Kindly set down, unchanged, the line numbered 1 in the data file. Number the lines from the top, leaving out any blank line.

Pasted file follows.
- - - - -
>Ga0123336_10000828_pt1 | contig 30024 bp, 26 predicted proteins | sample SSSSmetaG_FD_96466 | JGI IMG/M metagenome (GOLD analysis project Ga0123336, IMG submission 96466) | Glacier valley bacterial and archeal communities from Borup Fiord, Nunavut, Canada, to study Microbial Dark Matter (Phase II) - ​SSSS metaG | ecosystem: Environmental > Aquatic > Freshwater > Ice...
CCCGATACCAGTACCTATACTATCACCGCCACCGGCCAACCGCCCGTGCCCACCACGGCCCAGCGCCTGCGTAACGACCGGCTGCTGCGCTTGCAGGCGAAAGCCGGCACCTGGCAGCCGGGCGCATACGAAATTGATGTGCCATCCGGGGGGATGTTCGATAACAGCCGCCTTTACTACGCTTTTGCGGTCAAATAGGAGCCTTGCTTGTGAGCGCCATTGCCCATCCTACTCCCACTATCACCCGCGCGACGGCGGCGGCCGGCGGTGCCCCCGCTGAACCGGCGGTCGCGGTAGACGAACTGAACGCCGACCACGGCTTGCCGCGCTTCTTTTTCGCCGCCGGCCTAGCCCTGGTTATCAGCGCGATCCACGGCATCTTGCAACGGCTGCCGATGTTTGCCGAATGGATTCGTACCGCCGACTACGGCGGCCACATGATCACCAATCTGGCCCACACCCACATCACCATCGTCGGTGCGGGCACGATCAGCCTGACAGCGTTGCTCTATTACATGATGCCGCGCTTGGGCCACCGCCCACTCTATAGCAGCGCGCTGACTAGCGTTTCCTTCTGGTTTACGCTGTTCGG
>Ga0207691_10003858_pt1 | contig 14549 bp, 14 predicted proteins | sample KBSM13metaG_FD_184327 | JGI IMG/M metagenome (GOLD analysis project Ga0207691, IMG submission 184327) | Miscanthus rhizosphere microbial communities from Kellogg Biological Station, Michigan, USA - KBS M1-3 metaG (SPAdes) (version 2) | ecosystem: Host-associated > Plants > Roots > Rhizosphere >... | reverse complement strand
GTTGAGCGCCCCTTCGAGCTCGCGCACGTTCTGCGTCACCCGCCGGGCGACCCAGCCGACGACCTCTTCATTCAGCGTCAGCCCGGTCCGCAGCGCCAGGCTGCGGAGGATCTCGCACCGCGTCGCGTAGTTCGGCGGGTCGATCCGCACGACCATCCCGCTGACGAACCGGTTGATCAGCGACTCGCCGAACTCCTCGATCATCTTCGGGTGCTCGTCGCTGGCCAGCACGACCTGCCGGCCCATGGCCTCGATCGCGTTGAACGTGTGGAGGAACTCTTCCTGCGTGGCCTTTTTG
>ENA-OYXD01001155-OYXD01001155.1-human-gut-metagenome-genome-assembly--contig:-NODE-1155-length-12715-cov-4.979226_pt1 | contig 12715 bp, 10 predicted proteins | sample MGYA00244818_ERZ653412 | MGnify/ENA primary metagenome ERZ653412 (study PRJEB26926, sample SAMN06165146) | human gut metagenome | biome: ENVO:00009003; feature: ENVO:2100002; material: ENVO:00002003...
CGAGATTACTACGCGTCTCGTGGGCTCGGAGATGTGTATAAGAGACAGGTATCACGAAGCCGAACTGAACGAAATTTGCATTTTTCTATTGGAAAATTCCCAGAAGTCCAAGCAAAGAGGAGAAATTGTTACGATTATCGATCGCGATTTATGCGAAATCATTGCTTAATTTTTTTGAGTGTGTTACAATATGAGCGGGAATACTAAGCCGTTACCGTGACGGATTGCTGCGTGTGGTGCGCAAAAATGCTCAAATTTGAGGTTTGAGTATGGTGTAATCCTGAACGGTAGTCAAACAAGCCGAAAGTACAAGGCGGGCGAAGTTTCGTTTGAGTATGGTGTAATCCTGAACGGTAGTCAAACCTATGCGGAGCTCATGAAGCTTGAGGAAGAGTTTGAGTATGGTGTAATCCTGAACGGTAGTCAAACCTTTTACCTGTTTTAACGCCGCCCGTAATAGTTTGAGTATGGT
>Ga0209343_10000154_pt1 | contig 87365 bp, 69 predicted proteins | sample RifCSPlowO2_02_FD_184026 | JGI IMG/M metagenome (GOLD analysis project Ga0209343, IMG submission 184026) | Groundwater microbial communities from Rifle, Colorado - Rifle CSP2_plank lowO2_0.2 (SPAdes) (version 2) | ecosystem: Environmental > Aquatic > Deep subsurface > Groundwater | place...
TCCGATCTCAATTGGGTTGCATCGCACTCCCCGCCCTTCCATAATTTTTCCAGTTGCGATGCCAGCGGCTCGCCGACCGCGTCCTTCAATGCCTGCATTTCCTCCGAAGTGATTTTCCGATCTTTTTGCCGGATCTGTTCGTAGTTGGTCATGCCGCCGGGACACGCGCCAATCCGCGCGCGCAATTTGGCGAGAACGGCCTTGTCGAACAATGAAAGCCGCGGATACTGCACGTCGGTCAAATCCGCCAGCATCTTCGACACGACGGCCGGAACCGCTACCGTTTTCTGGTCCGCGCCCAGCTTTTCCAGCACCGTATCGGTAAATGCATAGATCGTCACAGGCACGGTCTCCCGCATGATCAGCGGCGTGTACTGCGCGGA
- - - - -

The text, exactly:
>Ga0123336_10000828_pt1 | contig 30024 bp, 26 predicted proteins | sample SSSSmetaG_FD_96466 | JGI IMG/M metagenome (GOLD analysis project Ga0123336, IMG submission 96466) | Glacier valley bacterial and archeal communities from Borup Fiord, Nunavut, Canada, to study Microbial Dark Matter (Phase II) - ​SSSS metaG | ecosystem: Environmental > Aquatic > Freshwater > Ice...